City versus Country – Where we live has little to do with how environmentally conscious we are – Knowledge


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City dwellers repeatedly accuse the rural population of not being environmentally conscious enough. what’s up

“Building your little house in the last remaining idyll and at the same time demanding a top public transport connection is a financial and ecological disaster for society”, writes user «tleu». He lives in the city.

“Perhaps they should start treating you in our country as badly as you would like to treat us,” replies user «Mastplast». He lives in the country.

This brief dialogue from our comment column on interview with the German environmental psychologist Gerhard Reese is just one of many. The discussions under our article and in the public discourse clearly show that the urban-rural divide in terms of sustainability seems large.

There is no ditch

People in rural areas would do too little to protect the climate. The city dwellers are condescending and simply don’t understand life outside of the urban centers: mutual accusations persist. Most recently after the CO2 law failed at the ballot box.

But what about the supposed sustainability gap between town and country? For “SRF Knowledge”, ETH researchers have used data from the “Swiss environmental panel» evaluated and came to the conclusion: The ditch does not exist at all.

The place of residence has little to do with whether a person is environmentally conscious: While 44 percent of those surveyed from the city have a high awareness of sustainability, the figure is 38 percent in the country. According to researchers, this difference is insignificant.

Polluters are rich and educated

Sarah Gomm, political scientist and researcher involved in the project, is not surprised by the results: “Other socio-demographic factors have a much greater impact on attitudes towards the environment.”

This means that political views, education, income and gender – women tend to be more environmentally conscious – play a much greater role.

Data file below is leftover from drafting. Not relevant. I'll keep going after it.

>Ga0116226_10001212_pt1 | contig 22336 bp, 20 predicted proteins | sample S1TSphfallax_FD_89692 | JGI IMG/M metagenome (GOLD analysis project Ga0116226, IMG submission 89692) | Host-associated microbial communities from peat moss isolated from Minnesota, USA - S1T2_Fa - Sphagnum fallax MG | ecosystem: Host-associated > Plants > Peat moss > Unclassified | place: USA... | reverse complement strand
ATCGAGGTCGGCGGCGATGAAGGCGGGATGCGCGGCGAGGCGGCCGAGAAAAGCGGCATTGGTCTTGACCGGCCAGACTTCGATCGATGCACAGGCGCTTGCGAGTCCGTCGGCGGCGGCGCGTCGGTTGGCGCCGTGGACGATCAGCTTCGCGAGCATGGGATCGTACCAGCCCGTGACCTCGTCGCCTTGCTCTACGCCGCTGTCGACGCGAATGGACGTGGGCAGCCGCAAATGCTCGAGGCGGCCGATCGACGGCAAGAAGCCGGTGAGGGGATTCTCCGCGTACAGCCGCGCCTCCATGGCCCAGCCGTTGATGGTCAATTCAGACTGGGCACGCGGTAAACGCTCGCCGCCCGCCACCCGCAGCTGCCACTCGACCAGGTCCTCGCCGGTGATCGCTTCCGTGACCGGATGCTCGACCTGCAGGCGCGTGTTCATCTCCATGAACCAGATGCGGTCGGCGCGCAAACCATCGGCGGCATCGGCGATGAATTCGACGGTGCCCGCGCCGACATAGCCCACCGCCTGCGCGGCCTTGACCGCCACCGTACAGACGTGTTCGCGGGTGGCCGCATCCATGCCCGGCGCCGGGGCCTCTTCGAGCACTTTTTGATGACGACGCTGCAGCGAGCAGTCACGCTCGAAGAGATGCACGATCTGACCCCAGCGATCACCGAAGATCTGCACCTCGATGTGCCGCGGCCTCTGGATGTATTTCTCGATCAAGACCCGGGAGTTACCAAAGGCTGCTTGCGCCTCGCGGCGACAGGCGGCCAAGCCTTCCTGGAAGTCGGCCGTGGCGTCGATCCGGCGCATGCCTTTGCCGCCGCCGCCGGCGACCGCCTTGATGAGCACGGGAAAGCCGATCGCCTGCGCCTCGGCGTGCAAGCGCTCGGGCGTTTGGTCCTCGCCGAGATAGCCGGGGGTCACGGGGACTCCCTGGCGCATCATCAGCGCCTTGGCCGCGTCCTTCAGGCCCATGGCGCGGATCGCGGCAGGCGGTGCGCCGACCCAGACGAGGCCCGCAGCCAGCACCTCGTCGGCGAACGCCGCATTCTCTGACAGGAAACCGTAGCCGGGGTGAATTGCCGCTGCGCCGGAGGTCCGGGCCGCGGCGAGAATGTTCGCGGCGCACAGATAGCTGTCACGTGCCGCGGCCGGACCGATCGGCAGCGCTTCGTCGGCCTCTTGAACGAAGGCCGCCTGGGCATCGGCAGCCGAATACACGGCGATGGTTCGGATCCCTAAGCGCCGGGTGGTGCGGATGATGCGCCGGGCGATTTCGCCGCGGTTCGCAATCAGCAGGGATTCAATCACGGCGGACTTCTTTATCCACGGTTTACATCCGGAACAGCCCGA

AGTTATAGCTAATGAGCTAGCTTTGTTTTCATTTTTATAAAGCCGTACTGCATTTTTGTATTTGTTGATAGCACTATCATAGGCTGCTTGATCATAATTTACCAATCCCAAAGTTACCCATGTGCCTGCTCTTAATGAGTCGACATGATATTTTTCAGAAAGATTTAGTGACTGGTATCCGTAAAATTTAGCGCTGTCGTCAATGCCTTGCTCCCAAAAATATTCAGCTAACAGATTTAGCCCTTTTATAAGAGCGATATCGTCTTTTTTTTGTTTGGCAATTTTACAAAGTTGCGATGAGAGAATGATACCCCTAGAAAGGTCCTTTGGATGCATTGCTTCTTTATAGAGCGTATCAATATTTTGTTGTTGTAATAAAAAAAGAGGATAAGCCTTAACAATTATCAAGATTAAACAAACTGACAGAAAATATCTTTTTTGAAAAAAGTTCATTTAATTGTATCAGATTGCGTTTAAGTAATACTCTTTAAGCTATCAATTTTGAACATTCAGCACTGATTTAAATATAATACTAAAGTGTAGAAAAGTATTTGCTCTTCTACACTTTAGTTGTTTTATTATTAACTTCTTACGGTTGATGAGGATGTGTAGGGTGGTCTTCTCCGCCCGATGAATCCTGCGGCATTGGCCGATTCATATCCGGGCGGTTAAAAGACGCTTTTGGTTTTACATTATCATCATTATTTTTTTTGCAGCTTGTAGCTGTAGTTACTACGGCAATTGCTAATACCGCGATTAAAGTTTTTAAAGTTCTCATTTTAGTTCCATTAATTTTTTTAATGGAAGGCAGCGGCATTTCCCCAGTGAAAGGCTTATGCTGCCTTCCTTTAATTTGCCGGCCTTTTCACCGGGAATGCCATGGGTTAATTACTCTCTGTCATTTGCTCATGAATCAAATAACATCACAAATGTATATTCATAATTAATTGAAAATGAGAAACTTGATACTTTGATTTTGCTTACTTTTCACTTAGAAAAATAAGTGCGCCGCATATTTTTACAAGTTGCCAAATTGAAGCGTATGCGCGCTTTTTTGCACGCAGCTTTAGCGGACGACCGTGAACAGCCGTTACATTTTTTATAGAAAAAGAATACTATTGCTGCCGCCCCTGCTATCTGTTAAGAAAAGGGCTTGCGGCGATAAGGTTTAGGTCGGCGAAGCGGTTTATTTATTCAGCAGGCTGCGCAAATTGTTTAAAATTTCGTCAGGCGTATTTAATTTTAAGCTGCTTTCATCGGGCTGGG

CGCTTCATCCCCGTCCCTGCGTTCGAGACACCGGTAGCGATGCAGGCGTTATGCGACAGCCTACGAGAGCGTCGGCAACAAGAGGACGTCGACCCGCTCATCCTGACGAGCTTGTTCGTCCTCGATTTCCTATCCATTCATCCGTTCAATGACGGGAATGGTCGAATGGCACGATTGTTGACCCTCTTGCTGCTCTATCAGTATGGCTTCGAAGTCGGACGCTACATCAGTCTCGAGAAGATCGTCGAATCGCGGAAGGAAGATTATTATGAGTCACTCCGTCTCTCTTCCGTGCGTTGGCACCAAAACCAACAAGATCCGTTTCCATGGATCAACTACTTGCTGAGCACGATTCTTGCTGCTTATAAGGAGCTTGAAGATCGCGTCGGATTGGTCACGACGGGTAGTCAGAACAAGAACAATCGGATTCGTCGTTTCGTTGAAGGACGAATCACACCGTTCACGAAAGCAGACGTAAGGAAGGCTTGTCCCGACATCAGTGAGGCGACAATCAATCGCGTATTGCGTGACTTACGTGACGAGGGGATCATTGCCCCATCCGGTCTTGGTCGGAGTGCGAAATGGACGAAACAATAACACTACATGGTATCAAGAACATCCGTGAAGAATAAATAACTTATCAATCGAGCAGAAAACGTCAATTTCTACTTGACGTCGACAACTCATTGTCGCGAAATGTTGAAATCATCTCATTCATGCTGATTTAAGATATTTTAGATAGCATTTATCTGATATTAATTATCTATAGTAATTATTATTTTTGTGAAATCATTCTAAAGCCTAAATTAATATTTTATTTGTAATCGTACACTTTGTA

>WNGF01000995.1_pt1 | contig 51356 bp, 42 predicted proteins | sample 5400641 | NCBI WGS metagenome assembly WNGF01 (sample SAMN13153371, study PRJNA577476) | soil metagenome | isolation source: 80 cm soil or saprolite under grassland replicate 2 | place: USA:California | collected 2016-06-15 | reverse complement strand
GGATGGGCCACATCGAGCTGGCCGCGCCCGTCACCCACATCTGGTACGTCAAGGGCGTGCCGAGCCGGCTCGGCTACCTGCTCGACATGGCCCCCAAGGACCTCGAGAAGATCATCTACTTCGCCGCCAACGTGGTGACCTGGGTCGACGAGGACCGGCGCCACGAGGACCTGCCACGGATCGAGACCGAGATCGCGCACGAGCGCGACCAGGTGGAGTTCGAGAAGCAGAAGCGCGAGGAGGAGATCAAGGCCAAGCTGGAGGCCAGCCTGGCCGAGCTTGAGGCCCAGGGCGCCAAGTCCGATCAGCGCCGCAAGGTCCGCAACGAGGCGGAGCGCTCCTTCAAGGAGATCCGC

What does “environmental awareness” actually mean?


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A person’s environmental awareness consists of knowledge, attitude, intentions and resolutions about the environment. This gauge does not indicate a person’s actual behavior. Just because someone is very concerned about global warming doesn’t mean they can’t have a large carbon footprint.

Plus – and here comes the catch – being very conscious of the environment does not mean that you act accordingly. On the contrary: attitude and effective action often diverge. “Educated, wealthy people are often very environmentally conscious, but at the same time they often have a larger carbon footprint,” says Gomm. This applies to practically all of Switzerland. Because income and level of education are very high in this country compared to other countries.

Political glasses are crucial

So why is the gap between town and country so big when it comes to a vote like the CO2 law? For Thomas Bernauer, professor of political science at the ETH and head of the environmental panel, the political attitude is above all decisive: “In order not to have to think too much, most people simply vote with their political glasses.” In contrast to the urban population, people in the country tend to be more conservative.

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According to Bernauer, it would be more effective to respond more to individual needs: If, for example, the taxation of petrol and diesel are the main reasons against the CO2 law, more charging stations for electric cars could be built. “After all, we are all equally affected by global warming – regardless of whether we live in the country or in the city.”

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